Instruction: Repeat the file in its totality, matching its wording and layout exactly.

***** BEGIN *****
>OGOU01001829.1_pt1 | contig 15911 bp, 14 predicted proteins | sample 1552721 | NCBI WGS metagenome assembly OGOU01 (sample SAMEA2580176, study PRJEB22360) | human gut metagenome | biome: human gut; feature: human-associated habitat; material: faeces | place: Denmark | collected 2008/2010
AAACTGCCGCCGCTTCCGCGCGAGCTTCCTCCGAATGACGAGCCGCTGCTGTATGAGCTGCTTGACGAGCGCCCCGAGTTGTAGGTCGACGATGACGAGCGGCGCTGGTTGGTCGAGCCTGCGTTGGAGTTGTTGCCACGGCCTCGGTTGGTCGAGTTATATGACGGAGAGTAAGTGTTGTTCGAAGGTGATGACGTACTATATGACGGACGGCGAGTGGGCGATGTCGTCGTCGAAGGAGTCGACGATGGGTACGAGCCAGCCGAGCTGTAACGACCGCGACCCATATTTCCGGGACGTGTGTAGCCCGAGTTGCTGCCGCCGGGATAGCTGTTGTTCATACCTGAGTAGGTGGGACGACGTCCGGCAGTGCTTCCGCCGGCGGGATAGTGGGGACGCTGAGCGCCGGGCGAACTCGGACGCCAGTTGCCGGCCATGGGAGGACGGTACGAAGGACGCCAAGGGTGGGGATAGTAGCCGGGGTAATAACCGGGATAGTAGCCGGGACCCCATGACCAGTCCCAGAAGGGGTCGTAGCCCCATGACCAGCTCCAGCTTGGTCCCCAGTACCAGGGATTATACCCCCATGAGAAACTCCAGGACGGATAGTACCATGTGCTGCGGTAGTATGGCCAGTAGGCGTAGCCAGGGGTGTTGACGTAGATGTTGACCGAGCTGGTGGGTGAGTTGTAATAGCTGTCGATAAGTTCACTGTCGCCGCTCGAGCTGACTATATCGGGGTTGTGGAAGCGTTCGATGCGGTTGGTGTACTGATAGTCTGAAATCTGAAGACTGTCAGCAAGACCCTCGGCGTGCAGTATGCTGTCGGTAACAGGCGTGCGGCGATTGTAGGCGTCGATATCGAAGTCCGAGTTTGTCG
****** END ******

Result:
>OGOU01001829.1_pt1 | contig 15911 bp, 14 predicted proteins | sample 1552721 | NCBI WGS metagenome assembly OGOU01 (sample SAMEA2580176, study PRJEB22360) | human gut metagenome | biome: human gut; feature: human-associated habitat; material: faeces | place: Denmark | collected 2008/2010
AAACTGCCGCCGCTTCCGCGCGAGCTTCCTCCGAATGACGAGCCGCTGCTGTATGAGCTGCTTGACGAGCGCCCCGAGTTGTAGGTCGACGATGACGAGCGGCGCTGGTTGGTCGAGCCTGCGTTGGAGTTGTTGCCACGGCCTCGGTTGGTCGAGTTATATGACGGAGAGTAAGTGTTGTTCGAAGGTGATGACGTACTATATGACGGACGGCGAGTGGGCGATGTCGTCGTCGAAGGAGTCGACGATGGGTACGAGCCAGCCGAGCTGTAACGACCGCGACCCATATTTCCGGGACGTGTGTAGCCCGAGTTGCTGCCGCCGGGATAGCTGTTGTTCATACCTGAGTAGGTGGGACGACGTCCGGCAGTGCTTCCGCCGGCGGGATAGTGGGGACGCTGAGCGCCGGGCGAACTCGGACGCCAGTTGCCGGCCATGGGAGGACGGTACGAAGGACGCCAAGGGTGGGGATAGTAGCCGGGGTAATAACCGGGATAGTAGCCGGGACCCCATGACCAGTCCCAGAAGGGGTCGTAGCCCCATGACCAGCTCCAGCTTGGTCCCCAGTACCAGGGATTATACCCCCATGAGAAACTCCAGGACGGATAGTACCATGTGCTGCGGTAGTATGGCCAGTAGGCGTAGCCAGGGGTGTTGACGTAGATGTTGACCGAGCTGGTGGGTGAGTTGTAATAGCTGTCGATAAGTTCACTGTCGCCGCTCGAGCTGACTATATCGGGGTTGTGGAAGCGTTCGATGCGGTTGGTGTACTGATAGTCTGAAATCTGAAGACTGTCAGCAAGACCCTCGGCGTGCAGTATGCTGTCGGTAACAGGCGTGCGGCGATTGTAGGCGTCGATATCGAAGTCCGAGTTTGTCG